I think of all my favorite characters in books (Xavier March in Robert Harris’ Fatherland, Ethan Feld from Summerland by Michael Chabon, Gordon Krantz, in David Brin’s The Postman) or film (the crew from The Breakfast Club, Music and Lyrics‘ Alex Fletcher, Evey Hoffman in V for Vendetta … and yes, Tony Stark), and part of my mind treats them as real folks whose welfare I care about. We’re wired that way — there isn’t naturally a separate compartment in our brains for fictional characters. That’s why kids can’t tell the difference very well — and why my son gets really tense during chase scenes in some cartoons. We have to create that separation as we grow up, and even as adsults it’s never fully effective. Emotionally, we still connect at a deep level with what’s going on in those pages or on that screen.
It’s only natural, therefore, for us to ask, “what happens next?” Do Ethan and Jennifer T. Rideout stay friends, maybe grow up and get married someday? What about Claire and Bender — will their unexpected romance survive Monday and the peer pressure of their social circles? What will Gordon find when he reaches California, and has the news of the Scouts’ Sacrifice preceded him? What’s going to happen to Britain now that Sutler and Creedy — and V — are out of the picture? I want to know these things. But unless somebody does a sequel, we’re never going to find out, we’re never going to get the closure we crave. Unless, of course, we create the answers ourselves. Fanfic, therefore, can bridge that emotional gap left by the works’ creators — not just for the person writing the fanfic, but for everyone reading it as well.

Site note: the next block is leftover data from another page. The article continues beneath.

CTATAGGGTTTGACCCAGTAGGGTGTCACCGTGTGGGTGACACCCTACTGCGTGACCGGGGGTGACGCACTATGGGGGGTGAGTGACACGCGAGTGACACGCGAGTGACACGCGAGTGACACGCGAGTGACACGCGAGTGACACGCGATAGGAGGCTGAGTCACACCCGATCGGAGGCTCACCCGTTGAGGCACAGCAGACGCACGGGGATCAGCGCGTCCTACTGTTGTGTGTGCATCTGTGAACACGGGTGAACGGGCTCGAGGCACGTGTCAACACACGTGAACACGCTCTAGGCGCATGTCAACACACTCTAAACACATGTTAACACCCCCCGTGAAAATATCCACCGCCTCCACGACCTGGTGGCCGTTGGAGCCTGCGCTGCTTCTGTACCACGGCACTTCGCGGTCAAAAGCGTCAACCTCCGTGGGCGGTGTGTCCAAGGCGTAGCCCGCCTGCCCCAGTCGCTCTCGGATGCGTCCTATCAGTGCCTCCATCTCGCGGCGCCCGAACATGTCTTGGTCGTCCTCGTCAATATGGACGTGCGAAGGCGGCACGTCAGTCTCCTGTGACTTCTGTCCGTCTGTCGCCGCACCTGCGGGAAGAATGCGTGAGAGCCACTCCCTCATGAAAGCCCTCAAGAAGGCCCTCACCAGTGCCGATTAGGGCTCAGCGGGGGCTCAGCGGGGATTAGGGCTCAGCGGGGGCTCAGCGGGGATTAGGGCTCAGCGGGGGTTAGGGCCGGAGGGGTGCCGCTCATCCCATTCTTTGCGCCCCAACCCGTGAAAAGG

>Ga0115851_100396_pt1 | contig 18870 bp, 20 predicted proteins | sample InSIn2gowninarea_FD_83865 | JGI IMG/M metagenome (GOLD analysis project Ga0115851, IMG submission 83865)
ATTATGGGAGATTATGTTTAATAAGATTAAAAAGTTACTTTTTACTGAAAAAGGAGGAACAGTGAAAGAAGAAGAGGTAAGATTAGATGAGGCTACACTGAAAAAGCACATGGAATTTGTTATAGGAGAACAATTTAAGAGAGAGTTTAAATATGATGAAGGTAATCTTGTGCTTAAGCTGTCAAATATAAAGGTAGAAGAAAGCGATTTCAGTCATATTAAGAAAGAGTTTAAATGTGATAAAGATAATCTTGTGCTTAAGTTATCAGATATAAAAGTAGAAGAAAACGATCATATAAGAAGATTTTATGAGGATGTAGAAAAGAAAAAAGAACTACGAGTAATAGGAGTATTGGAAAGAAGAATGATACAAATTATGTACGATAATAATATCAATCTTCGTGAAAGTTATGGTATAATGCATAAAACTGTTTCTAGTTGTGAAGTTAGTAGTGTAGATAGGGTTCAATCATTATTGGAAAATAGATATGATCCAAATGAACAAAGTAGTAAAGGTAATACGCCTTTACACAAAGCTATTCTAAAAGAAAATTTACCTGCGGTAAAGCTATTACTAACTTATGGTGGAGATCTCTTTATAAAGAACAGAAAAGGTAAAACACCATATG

So I’m definitely looking forward to Iron Man 2 (scheduled to drop April 2010, if Gwyneth Paltrow is to be believed). But there are so many other stories still to be continued. For example: when Russell in Up accidentally stows away on Carl Frederickson’s flying house and ends up in South America, he’s gone from home for several days, right? What’s going through the mind of his poor mom (whom we get the briefest of glimpses of at the end of the flick) when her son turns up missing?!? They didn’t touch on that aspect at all …
… um, if you’ll excuse me — it looks like I’ve got some writing to do …